The learned Judge at first instance had said, when granting the injunction: “It is only enforcing the law anyhow”. In respect of that remark, the Full Court observed though that the terms of the injunction granted by the trial Judge were far wider than the provisions of s 121 at the time. The Full Court went on to say at p 77,083:

Furthermore, by the granting of the injunction the court was being placed in the situation where it might itself be called upon to deal with a breach of the injunction under its contempt powers. Except in special circumstances this is a highly undesirable situation. It was not intended by Parliament that this court should enforce the provisions of sec. 121 relating to restriction of publication of evidence, as sec. 121(4) specifically provides that proceedings should not be commenced except by, or with the written consent of, the Attorney-General, and, of course, any such prosecution could not be brought in the Family Court.

…it remains to consider whether some more limited form of injunction should now be granted.

We do not consider that there should be. Insofar as matters of personal privacy are concerned, the husband retains the protection of sec. 121 of the Act as to the fact of the proceedings having been instituted, and as to accounts of the evidence or of the proceedings. This is as Parliament intended and an injunction merely restating the effect of the legislation is unnecessary and undesirable.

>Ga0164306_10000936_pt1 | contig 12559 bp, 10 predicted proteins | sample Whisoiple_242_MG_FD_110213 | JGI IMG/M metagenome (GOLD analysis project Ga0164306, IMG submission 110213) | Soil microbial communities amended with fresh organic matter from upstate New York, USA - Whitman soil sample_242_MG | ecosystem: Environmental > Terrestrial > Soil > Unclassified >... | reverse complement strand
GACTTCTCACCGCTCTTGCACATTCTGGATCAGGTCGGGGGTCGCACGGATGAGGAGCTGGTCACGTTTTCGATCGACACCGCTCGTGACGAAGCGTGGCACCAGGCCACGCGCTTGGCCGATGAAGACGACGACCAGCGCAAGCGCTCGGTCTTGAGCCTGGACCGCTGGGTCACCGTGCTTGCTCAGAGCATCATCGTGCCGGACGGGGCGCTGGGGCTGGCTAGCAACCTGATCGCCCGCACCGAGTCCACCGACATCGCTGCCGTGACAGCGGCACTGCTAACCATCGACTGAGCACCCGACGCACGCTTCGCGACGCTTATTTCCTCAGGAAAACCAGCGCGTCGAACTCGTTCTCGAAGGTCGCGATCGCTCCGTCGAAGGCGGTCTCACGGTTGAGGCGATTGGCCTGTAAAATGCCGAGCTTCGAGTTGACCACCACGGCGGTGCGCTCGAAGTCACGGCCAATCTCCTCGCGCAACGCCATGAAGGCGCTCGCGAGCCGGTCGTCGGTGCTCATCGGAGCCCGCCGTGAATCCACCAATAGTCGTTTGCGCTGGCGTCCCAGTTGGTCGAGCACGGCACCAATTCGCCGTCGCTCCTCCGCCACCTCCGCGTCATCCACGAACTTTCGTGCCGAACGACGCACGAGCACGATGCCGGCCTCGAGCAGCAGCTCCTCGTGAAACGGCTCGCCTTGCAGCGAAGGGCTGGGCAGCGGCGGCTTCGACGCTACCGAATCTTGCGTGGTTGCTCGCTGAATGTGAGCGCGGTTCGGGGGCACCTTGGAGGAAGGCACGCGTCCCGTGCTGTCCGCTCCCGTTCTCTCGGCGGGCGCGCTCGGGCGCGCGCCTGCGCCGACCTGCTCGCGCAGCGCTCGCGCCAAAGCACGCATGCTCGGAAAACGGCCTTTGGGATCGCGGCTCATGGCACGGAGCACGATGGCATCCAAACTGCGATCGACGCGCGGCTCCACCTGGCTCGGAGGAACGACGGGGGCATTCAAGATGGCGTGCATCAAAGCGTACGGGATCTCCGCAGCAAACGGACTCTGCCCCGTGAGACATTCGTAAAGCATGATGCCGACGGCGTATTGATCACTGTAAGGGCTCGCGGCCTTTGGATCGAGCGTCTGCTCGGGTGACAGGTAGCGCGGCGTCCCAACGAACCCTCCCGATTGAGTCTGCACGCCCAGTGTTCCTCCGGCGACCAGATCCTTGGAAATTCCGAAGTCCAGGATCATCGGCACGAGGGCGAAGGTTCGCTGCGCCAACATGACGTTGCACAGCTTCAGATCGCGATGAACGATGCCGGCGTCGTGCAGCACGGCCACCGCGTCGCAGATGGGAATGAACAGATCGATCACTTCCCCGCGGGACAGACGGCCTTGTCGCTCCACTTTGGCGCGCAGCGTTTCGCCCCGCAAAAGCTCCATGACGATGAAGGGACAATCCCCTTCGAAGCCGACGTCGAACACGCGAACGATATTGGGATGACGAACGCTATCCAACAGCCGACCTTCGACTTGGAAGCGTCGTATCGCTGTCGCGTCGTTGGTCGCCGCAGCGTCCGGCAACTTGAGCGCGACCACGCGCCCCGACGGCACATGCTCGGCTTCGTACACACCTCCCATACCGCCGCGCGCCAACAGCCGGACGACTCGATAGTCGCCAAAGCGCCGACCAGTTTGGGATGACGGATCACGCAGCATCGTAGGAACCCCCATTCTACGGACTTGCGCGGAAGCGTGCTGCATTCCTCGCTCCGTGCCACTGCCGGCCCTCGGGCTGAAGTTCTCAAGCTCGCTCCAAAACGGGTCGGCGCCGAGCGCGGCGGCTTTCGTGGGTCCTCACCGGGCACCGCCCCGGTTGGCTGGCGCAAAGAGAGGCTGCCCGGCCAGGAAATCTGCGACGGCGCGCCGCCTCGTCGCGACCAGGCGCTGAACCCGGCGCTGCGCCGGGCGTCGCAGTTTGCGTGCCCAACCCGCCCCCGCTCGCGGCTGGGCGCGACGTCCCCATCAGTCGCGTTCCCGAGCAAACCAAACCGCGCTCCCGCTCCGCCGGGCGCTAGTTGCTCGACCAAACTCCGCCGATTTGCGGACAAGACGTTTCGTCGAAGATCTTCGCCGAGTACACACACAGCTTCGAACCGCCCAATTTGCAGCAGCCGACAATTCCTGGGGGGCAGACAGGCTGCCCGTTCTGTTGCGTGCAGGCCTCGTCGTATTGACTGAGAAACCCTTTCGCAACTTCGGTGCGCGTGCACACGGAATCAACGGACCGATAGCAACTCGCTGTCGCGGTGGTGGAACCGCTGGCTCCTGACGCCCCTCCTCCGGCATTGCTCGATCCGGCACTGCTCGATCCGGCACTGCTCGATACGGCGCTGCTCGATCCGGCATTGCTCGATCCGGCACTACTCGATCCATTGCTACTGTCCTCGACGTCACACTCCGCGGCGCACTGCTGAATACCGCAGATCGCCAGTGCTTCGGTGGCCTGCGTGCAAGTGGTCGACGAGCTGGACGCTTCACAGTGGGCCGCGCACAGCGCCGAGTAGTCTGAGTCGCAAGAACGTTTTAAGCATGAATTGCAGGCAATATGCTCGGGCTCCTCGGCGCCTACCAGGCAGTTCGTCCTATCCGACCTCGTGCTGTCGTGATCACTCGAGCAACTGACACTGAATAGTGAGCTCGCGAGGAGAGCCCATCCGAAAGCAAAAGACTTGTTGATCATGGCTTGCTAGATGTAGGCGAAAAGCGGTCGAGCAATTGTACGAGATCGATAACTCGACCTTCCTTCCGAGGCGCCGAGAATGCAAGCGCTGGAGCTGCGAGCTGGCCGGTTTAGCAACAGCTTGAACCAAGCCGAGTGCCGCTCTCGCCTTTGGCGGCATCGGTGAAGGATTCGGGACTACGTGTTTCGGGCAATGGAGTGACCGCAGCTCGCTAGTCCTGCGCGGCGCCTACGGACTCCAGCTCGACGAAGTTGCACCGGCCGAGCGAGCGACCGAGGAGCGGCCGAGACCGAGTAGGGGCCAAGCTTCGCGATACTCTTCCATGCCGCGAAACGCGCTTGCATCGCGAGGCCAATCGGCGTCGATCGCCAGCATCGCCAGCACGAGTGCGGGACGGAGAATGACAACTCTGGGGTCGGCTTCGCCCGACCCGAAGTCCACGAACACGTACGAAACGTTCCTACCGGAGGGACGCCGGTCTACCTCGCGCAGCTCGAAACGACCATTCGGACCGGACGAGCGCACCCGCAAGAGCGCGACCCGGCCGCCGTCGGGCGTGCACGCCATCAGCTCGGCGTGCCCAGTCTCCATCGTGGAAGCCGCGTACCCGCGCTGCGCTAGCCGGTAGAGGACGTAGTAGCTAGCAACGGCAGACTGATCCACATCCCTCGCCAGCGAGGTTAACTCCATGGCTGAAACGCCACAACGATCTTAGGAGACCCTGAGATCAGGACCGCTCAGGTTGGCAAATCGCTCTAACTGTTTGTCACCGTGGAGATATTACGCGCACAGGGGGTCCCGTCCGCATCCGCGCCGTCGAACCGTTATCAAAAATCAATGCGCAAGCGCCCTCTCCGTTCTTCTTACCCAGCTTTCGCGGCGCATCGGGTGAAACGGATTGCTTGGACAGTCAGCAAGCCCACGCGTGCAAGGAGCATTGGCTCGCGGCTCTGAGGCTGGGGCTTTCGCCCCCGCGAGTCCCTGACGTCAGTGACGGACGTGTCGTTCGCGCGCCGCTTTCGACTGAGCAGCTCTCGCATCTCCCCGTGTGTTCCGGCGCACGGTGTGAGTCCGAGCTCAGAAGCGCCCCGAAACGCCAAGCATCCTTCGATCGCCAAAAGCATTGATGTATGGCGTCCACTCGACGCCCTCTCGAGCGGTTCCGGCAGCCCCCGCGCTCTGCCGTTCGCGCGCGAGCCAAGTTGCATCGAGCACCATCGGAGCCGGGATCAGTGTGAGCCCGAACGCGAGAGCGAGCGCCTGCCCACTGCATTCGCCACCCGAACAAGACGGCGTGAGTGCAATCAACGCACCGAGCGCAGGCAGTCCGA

In the later decision of Re Schwartzkopff (1993) FLC 92-381, the Full Court was dealing with contempt proceedings brought by a Registrar of the Court against persons associated with the publication of an account of a demonstration protesting the imprisonment of a man who was asserted to have “been jailed for two years only because he wanted to see his children”. A man, with a very similarly spelt name had in fact been sentenced to two years imprisonment for repeated breaches of non-molestation orders protecting his wife. It was alleged against the respondents, amongst other things, that they had committed contempt of court in publishing an account of proceedings identifying one of the parties to the proceedings. One of the arguments the Full Court heard was that a charge of contempt could not lie in respect of any offence under s 121 of the Family Law Act.